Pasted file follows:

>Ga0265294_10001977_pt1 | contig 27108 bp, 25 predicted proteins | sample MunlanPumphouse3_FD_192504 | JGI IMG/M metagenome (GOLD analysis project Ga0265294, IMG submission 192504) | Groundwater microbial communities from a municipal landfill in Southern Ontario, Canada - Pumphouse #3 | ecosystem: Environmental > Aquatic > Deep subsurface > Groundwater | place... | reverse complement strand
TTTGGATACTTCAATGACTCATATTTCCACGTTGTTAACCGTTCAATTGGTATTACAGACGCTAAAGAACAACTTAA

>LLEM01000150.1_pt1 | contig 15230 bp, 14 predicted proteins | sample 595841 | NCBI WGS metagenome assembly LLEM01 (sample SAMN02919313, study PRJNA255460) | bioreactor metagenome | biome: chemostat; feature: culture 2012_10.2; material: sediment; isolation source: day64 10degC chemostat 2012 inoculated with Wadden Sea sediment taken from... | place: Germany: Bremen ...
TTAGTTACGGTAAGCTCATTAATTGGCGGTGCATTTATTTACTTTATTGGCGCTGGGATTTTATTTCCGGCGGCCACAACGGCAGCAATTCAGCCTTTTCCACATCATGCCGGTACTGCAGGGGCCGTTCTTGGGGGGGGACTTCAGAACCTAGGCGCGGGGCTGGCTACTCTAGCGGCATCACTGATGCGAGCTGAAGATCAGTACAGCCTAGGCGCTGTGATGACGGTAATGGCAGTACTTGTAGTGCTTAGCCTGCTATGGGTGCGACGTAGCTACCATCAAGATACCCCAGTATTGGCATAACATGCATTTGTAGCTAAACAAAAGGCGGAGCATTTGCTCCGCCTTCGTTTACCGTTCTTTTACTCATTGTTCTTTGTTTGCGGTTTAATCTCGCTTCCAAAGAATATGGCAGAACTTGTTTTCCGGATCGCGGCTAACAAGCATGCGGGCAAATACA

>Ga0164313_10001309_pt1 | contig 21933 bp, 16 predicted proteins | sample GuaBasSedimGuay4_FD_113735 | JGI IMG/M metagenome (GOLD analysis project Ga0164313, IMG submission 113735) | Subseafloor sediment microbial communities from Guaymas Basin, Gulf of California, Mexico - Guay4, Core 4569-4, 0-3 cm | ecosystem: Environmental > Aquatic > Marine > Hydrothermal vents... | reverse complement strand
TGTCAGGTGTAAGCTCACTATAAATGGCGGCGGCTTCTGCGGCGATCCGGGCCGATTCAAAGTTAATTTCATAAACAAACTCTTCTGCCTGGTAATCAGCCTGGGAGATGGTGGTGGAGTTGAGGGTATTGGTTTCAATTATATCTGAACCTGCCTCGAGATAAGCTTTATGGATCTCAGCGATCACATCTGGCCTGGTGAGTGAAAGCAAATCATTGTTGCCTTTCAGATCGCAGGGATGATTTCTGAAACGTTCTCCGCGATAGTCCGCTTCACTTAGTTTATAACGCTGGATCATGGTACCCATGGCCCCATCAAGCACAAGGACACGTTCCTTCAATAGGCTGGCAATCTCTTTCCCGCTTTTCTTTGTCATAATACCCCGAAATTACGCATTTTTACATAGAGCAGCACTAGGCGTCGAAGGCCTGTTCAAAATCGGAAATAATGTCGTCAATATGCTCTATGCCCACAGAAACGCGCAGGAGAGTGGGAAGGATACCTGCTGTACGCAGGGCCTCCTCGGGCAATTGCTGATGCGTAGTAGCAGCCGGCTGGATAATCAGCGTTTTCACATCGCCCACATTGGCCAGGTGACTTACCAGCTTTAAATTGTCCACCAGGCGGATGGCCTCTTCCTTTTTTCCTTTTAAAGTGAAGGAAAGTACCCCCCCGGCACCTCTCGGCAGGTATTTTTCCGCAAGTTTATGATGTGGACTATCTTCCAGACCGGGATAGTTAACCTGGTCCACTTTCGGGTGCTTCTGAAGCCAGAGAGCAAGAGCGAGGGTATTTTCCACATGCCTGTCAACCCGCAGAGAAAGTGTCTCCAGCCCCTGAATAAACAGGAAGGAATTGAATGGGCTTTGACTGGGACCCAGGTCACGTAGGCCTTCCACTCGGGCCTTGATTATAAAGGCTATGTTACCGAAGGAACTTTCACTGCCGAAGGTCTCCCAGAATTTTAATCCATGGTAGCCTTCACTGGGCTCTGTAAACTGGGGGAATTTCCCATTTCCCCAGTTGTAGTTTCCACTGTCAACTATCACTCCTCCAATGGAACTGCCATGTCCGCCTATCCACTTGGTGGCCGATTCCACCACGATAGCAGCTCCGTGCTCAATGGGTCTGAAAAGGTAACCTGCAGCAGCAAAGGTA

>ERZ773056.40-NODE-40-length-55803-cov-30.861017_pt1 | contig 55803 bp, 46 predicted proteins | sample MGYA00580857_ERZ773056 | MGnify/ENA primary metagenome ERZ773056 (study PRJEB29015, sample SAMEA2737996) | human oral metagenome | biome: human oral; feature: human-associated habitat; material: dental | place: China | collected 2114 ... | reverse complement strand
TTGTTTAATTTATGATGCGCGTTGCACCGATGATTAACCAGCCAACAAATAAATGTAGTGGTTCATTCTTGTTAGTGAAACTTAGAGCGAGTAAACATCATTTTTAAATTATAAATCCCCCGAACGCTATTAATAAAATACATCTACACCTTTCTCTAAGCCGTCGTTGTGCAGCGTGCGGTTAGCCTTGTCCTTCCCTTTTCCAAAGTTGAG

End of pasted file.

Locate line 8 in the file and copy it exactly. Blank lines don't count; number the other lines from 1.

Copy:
TTGTTTAATTTATGATGCGCGTTGCACCGATGATTAACCAGCCAACAAATAAATGTAGTGGTTCATTCTTGTTAGTGAAACTTAGAGCGAGTAAACATCATTTTTAAATTATAAATCCCCCGAACGCTATTAATAAAATACATCTACACCTTTCTCTAAGCCGTCGTTGTGCAGCGTGCGGTTAGCCTTGTCCTTCCCTTTTCCAAAGTTGAG